The Turkish Constitutional Court (AYM) has ruled that the rights of a demonstrator who was injured in the head by a teargas canister fired by police during the country’s 2013 Gezi Park protests were violated.
According to a report by Cumhuriyet daily on Sunday, the court’s verdict elaborated that Duran Eren Sahin’s right to assembly and demonstration as well as the prohibition of actions incompatible to human dignity were violated.
Sahin, a participant in the 2013 protests was a university student in Ankara at the time.
.Alican Uludag from Cumhuriyet reported that Sahin’s lawyer Dogukan Tonguc Cankurt had filed a criminal complaint against police officers intervening in the protest after the student was struck by a teargas canister and wounded in the head in the Kizilay neighborhood on June 2, 2013.
The prosecutors in the Turkish capital Ankara were informed by the Security Directorate that the city surveillance records captured by the Mobile Electronic System Integration (MOBESE), were deleted and the police officer who fired the teargas canister that injured Sahin could not be detected.
The Prosecutor’s Office dropped the legal proceedings against police forces three years later, arguing that the officers were only doing their duty.
Years after the Gezi Park protests, however, the AYM criticized the security officials for not launching an investigation into Sahin’s case, stressing that the treatment of the police in the case was degrading.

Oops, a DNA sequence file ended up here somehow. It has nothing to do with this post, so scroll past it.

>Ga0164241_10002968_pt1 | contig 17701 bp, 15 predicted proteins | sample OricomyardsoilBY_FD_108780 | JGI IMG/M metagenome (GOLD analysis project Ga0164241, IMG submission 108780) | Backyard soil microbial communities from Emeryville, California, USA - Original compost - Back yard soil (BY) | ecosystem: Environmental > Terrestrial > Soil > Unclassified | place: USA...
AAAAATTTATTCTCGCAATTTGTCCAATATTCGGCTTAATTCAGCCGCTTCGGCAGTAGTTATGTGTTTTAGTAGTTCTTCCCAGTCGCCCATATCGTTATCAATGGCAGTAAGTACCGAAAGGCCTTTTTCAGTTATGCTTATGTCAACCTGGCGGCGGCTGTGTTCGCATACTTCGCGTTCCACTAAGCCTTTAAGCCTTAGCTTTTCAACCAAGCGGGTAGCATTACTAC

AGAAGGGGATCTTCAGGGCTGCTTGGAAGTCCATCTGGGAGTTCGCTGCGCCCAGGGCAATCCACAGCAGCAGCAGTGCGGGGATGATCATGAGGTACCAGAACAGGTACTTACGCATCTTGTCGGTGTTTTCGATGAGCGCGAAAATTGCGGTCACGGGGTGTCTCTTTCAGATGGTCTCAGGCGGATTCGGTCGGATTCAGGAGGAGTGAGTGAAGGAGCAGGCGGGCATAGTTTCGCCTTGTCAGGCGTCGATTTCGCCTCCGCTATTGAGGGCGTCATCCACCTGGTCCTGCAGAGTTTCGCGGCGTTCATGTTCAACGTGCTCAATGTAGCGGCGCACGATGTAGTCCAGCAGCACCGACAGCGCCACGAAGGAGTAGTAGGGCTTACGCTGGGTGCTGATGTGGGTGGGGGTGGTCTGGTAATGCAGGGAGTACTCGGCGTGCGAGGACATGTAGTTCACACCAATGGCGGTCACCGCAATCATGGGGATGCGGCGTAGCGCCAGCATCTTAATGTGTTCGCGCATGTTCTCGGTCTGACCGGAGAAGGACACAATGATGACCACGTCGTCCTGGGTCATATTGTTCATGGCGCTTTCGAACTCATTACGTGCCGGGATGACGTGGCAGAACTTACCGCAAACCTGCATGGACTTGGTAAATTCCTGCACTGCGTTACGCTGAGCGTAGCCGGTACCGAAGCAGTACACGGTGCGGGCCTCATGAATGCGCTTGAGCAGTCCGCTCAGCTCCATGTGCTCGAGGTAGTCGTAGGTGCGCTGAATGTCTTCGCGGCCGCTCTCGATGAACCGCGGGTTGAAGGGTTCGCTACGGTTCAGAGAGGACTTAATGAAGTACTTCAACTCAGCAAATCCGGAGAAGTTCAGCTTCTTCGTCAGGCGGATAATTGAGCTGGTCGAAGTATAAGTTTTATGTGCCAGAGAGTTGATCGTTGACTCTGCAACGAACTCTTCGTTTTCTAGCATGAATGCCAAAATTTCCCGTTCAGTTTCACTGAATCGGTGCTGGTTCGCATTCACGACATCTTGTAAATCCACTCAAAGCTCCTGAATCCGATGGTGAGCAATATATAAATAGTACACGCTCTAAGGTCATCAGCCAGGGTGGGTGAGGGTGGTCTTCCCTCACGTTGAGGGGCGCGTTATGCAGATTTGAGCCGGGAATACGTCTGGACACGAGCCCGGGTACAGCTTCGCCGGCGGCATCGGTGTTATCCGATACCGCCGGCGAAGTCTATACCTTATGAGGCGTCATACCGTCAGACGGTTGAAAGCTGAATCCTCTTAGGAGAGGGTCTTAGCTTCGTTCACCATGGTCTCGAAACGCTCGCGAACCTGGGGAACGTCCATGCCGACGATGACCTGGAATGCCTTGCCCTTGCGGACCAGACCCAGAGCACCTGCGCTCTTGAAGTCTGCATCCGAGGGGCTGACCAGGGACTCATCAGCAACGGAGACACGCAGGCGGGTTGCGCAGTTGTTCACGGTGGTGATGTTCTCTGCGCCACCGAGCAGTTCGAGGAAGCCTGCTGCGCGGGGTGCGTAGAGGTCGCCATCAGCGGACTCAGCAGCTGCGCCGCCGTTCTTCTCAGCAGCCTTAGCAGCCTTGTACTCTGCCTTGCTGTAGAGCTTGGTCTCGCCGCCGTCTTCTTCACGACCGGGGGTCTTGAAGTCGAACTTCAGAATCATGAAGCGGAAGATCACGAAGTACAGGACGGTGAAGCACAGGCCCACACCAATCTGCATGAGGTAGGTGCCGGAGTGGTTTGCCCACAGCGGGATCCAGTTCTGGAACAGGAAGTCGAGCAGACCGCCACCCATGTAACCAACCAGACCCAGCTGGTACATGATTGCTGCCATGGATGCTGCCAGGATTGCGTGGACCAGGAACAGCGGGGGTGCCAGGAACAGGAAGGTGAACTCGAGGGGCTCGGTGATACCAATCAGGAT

The court also decided that Sahin be paid TL 20,000 ($3,448) in non-pecuniary damages.
“It is seen that the public authorities did not openly put forward that the applicant was not peaceful while using his right to assembly. In that case, the force used against the applicant cannot be considered necessary,” the AYM underlined in the verdict.
The Gezi Park protests in Turkey started as a small sit-in against the proposed destruction of one of Istanbul’s few remaining green spaces to make way for a shopping mall.
It then spread across the country with protesters besieging a number of government buildings after police waded in with batons and teargas to break up the demonstration.
A total of 12 people were killed and nearly 8,000 were injured in the ensuing violence.
Then-Prime Minister and current President Recep Tayyip Erdogan argued at the time that the demonstrations were not environmentally motivated, but aimed to overthrow his ruling Justice and Development Party (AKP) government.
The defendants deny the charges against them.